Whatever the political judgment on the Roman days of the Italy-Africa summit – certainly much emphasized by the national media apparatus, probably less glittering in the results than what was reported on television – the government must be recognized for having claimed a leading role for Italy in the Mediterranean area.
Even the insistent (and discounted in the definition and objectives) use of “suggestion Mattei” with the plan passepartout evoked by President Meloni, can lend itself to interpretations of continuity with Italian foreign policy which, starting from the intuitions of the “partisan president” of Eni, has moved in the wake ofMediterranean option coexisting with the Atlanticist and pro-European vocation.
Italy, the EU and the southern Mediterranean
Italy, therefore, can play a leading role in the Mediterranean not only for its history and geography, but also for its ability to interact with people of the African continent, for the dialogue tradition established by democratic governments and Italian business with the Maghreb countries and beyond, and with the cultural institutions of the entire basin, in a dimension that goes well beyond the containment of migratory flows towards ‘Europe, but it is projected in terms of promotion of the development of the young African continent.
Furthermore, Italy is able to play this role by producing positive effects for the entire EUwhich has shown that it does not have adequate awareness of the historical, political and economic need for a fruitful interaction with the Mediterranean, abdicating a role which today seems, in some aspects, to be played by China and, incidentally, even by Turkey and from Russia.
In its relationship with the southern Mediterranean, Europe has always oscillated between a welfare approach, one of predation and the same guilty indifference. Although obviously not having a comparable ethical register, these are approaches that leave the Mediterranean peoples incapable of self-determination towards development.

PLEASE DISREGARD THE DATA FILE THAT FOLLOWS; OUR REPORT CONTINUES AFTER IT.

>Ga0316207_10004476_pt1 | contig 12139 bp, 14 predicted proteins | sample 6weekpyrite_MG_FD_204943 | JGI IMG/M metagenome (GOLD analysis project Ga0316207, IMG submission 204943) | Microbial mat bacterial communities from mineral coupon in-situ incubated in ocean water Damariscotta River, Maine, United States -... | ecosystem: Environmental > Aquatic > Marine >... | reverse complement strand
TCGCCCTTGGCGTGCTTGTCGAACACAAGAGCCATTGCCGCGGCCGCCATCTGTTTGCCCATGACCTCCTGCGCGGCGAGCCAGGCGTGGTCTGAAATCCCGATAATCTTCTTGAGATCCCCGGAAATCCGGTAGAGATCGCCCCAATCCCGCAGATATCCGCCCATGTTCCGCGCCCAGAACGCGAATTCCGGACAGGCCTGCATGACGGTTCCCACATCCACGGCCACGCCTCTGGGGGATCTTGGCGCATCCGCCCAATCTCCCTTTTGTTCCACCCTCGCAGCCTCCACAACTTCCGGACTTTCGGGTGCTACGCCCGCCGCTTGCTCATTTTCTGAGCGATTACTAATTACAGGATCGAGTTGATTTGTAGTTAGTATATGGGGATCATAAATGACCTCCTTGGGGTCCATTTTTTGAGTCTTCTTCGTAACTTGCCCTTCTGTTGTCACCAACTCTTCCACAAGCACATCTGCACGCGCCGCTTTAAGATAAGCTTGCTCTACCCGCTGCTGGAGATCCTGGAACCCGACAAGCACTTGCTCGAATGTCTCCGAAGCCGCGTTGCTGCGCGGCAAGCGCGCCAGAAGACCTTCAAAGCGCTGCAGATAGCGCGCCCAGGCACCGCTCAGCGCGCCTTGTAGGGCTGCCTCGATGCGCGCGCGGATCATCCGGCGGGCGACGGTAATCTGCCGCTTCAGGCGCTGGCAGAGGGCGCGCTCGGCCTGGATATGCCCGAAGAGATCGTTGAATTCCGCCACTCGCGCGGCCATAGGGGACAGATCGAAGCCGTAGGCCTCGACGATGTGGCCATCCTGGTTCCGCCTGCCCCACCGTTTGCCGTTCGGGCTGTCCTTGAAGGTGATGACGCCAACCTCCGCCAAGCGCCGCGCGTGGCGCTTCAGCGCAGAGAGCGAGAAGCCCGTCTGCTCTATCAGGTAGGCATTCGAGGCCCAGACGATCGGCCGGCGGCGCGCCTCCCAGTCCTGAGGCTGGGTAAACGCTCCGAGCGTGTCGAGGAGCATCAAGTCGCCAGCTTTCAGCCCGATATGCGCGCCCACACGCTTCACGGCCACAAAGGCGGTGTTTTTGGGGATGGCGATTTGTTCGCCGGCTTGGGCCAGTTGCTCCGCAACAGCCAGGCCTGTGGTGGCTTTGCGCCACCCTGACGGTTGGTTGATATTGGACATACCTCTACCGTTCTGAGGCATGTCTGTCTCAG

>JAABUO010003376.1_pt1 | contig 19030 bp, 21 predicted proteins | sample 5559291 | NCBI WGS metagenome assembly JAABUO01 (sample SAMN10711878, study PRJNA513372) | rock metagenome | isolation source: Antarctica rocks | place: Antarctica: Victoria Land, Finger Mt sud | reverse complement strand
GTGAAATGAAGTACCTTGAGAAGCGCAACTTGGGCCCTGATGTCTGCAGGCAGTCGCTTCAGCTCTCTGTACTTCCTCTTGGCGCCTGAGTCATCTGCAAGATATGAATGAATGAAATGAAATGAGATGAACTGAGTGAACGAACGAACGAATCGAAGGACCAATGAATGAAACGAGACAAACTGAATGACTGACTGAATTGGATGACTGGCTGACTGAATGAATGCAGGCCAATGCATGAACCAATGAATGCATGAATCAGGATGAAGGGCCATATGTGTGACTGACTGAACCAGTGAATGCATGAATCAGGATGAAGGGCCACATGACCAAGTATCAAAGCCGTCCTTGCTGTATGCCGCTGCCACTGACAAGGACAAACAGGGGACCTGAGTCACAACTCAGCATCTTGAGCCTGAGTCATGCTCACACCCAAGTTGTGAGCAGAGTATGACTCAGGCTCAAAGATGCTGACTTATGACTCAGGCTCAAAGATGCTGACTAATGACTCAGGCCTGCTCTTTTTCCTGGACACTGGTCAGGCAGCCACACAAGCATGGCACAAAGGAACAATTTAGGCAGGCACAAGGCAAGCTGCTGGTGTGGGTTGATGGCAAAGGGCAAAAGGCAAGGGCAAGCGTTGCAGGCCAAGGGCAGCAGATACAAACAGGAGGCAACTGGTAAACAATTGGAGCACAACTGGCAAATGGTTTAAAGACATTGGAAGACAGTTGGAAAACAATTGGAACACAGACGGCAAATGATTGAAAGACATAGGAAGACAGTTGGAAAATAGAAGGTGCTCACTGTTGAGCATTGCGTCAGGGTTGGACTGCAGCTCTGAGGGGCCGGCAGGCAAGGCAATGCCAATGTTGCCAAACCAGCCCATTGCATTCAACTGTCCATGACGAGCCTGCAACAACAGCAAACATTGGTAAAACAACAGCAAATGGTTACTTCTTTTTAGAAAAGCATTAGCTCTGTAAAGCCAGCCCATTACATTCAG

The crucial role of the training of public officials in contemporary Africa
In reality, what is missing is a serious, continuous and structural one elite training project. Because among the major problems that afflict the African continent, condemning it to a condition of endemic underdevelopment, there is the absolute lack of a ruling classof a dorsal of civil servant capable of providing a strategic horizon to African nations. And this difficulty, which reverberates both in the state bureaucracy and in political representation, cannot find internal tools to overcome due to the insufficiency of local higher education structures.
In particular, there is a lack of a class of public officials, especially at the top level, capable of guaranteeing the continuity of the state experience, protecting it from the abrupt regime changes that have characterized the political and institutional events of some countries on the African continent. Where, moreover, experiences of public administrators similar to the figure of the civil servant are not foreign to the history of areas touched by Islamic influence.
If we agree, therefore, that the issue of the formation of an elite of state servants represents a very important issue from the point of view of the possibilities of balanced development of democracies and of the economies in the non-European Mediterranean basin, it will be useful to reflect on “how” this difficulty could be overcome by building, moreover, a favorable interaction for relations between EU countries and Mediterranean countries outside the Union.
Probably the model to which it could be referred is that of European Schools of Public Administrationsuch as the French ENA, which, through an important course of studies based on rigorous meritocratic criteria, have produced ruling classes in the political and bureaucratic fields, also having regard to an internationalist horizon of their audience.
It is useful to look at that experience when planning the constitution of a post-graduate training centre, dedicated to Public Administration, which has as users the countries of the southern and eastern Mediterranean (including, therefore, the non-EU Balkan area) and which can see our country promoted in a mix between state and private higher education institutions which, far from any suggestion of cultural hegemony, it welcomes forms of osmosis between different experiences, having as its model, however, an idea of European-style administration. A’Mediterranean Europe it’s a’Italy aware of its Mediterranean naturetherefore, in line with the vision of Enrico Mattei, the inventor of national foreign policy.